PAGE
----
20 September 2019

What is Wealth Management?

We asked Investment Director Chris Barrett to answer some common questions about private wealth management.

by Christopher Barrett

Investment Director


A wealth manager is generally a term used to describe a professional who can advise on all aspects of your wealth. Within a wealth management firm there may well be different areas of expertise including financial, wealth planning and investment specialists.  On the basis that, like most things in life, it is best to have a plan, looking for a wealth manager who can provide an all-round review of your finances is often the best solution.

Why use a Wealth Manager?

So called “life events” such as marriage, divorce, children, business sale, retirement and death are inevitable but unpredictable.  Putting together a plan to optimise your savings, whilst taking advantage of hoped for gains in the stockmarket, can help protect you when it matters. Likewise, many of us do not save enough for retirement and on the basis you do not want to have to compromise on your quality of life when you stop work, having an understanding of what you need to do to realise your goals is the first step to sensible wealth management.  This is where a wealth manager can help you; by assessing your goals, current income and expenditure and potential outgoings, a plan can be developed which can then be assessed on an annual basis. Finally, the added benefit of using a wealth manager is the flexibility their service can afford; for example, should your circumstances change at any point a discussion with the wealth manager can re-set the plan and investment objectives can be altered accordingly.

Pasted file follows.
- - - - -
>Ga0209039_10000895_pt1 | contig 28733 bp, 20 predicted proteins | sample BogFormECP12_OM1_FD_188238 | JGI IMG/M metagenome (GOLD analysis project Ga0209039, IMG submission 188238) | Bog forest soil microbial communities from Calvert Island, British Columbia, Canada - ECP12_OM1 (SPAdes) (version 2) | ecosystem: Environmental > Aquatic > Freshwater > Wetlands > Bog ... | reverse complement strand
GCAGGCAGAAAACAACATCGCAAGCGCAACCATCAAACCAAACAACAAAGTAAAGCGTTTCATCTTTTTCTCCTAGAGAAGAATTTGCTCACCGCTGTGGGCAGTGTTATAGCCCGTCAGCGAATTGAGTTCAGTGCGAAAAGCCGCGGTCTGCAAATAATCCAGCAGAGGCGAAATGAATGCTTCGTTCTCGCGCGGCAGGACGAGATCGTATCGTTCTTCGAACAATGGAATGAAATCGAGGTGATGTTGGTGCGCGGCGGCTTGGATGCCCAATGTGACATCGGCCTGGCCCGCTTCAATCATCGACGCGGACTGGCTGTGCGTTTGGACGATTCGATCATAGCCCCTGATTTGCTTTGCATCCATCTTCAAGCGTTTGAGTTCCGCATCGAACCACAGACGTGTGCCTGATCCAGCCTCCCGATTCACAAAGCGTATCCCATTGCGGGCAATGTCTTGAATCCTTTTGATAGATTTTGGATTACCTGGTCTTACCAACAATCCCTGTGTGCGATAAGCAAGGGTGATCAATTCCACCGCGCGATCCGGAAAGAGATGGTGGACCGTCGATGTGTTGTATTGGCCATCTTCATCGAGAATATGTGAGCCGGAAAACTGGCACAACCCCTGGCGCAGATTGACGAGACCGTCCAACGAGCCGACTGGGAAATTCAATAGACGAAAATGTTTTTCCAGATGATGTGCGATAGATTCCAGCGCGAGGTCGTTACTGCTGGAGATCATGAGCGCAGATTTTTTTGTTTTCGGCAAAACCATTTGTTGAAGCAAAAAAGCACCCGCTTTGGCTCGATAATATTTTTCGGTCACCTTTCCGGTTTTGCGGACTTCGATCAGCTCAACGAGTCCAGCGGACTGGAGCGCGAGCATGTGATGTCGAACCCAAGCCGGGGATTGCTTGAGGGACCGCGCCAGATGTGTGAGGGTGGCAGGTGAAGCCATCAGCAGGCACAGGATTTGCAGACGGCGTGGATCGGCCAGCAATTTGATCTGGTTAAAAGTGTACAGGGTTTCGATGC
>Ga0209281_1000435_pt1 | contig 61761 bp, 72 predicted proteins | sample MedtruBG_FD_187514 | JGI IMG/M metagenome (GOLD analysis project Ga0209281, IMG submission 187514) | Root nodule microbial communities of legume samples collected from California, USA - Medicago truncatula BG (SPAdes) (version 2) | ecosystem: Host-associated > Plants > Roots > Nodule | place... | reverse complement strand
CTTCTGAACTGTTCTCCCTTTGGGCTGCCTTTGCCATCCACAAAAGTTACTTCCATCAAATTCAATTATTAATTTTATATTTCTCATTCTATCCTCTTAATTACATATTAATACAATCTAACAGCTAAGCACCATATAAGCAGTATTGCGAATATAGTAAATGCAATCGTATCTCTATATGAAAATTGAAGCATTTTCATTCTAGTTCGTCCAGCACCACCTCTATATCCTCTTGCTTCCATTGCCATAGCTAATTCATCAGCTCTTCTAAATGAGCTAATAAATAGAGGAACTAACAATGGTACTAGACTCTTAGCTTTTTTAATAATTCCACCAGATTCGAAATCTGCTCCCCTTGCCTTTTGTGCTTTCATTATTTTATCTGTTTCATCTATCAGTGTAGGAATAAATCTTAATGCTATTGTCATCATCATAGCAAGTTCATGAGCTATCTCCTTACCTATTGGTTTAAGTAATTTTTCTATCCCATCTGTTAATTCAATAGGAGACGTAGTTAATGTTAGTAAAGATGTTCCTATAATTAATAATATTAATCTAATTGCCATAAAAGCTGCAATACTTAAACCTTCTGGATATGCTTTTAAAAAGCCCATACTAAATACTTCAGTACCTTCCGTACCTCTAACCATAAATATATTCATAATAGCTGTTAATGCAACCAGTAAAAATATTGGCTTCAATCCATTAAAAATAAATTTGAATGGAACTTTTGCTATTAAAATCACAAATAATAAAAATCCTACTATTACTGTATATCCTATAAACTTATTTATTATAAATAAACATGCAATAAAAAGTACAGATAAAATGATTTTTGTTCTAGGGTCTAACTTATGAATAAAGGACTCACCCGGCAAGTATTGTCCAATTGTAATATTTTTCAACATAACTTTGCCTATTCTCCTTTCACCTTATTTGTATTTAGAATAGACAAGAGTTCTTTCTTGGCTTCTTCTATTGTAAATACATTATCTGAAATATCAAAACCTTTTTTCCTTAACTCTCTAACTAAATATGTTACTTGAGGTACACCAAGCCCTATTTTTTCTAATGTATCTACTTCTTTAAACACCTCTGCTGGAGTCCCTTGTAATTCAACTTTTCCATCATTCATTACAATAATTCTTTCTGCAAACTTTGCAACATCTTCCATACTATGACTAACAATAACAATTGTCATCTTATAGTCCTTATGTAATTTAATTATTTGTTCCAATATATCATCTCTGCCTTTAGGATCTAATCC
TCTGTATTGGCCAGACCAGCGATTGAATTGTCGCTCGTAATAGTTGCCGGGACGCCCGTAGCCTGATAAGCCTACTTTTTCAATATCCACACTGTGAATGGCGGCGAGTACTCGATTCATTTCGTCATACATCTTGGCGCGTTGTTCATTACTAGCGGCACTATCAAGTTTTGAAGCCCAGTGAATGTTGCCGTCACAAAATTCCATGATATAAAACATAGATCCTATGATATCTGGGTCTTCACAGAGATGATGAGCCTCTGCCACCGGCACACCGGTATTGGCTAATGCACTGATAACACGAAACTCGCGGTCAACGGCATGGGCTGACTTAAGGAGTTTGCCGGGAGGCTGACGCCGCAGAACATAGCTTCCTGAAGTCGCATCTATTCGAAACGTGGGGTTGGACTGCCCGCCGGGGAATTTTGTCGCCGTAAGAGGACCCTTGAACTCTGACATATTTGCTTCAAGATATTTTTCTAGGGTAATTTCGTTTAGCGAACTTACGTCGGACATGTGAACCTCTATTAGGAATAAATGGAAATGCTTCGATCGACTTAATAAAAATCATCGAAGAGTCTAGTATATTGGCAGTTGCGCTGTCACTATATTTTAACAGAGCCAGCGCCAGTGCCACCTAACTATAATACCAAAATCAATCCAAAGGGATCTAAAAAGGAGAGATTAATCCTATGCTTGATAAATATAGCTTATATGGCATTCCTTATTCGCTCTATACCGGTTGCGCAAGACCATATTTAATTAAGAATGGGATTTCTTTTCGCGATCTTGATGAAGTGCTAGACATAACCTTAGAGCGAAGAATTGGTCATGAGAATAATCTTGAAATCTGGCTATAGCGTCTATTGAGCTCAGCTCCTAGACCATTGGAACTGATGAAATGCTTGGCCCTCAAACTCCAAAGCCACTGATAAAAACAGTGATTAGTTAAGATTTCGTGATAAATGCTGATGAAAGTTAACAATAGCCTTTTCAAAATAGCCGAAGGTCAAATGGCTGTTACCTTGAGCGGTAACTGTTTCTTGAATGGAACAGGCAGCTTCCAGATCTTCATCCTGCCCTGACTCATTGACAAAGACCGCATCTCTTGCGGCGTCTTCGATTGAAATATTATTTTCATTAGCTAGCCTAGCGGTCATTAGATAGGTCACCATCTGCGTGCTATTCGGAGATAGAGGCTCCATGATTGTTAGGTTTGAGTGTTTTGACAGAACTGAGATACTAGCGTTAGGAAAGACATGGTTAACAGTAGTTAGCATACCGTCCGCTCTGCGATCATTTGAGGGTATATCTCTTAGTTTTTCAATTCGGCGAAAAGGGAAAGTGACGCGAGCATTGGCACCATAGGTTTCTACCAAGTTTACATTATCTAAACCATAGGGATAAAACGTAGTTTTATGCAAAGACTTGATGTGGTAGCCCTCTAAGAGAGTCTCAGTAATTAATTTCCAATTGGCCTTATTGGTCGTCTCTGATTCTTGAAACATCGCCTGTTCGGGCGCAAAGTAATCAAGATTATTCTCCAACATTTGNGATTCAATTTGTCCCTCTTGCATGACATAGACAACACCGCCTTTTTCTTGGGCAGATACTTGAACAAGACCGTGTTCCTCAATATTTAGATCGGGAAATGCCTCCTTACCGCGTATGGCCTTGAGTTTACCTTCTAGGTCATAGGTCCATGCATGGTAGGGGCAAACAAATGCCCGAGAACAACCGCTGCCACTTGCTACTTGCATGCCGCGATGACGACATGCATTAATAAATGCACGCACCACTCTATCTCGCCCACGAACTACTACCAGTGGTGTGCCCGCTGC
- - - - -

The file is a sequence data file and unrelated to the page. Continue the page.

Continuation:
What makes a good wealth manager?

A wealth manager needs to wear, or have access to, many hats to fully serve a private client in today’s ever-complex financial world.  On the technical side it is important to be at the forefront of tax advice so that your wealth is appropriately structured to ensure all tax allowances are utilised.  An open architecture approach to investing is also important to ensure that portfolios are constructed on an impartial basis, rather than being directed down a guided product route that could limit the investment potential available to you.  On the softer side, empathy and an understanding of a client’s requirements or goals are key attributes of a successful wealth manager and these are both gained by an ability to listen to clients’ needs. Finally, and often considered the most important element, is trust.  Without a considerable degree of trust that your wealth manager has your best interests at heart you are unlikely to get the best out of a relationship with your wealth professional.

Discretionary vs. advisory?

Discretionary and advisory are terms that apply specifically to the portfolio management arrangements. Discretionary portfolio management is when a client gives the investment manager full discretion to manage the portfolio as he or she sees fit, in accordance with the client’s chosen investment mandate.  This allows an investment manager to be responsive to market changes as stocks can be bought and sold, subject to liquidity, as and when their professional judgement dictates.  Additionally, it allows an investment manager to trade on behalf of all their discretionary clients at the same time which can be more efficient and often more cost-effective.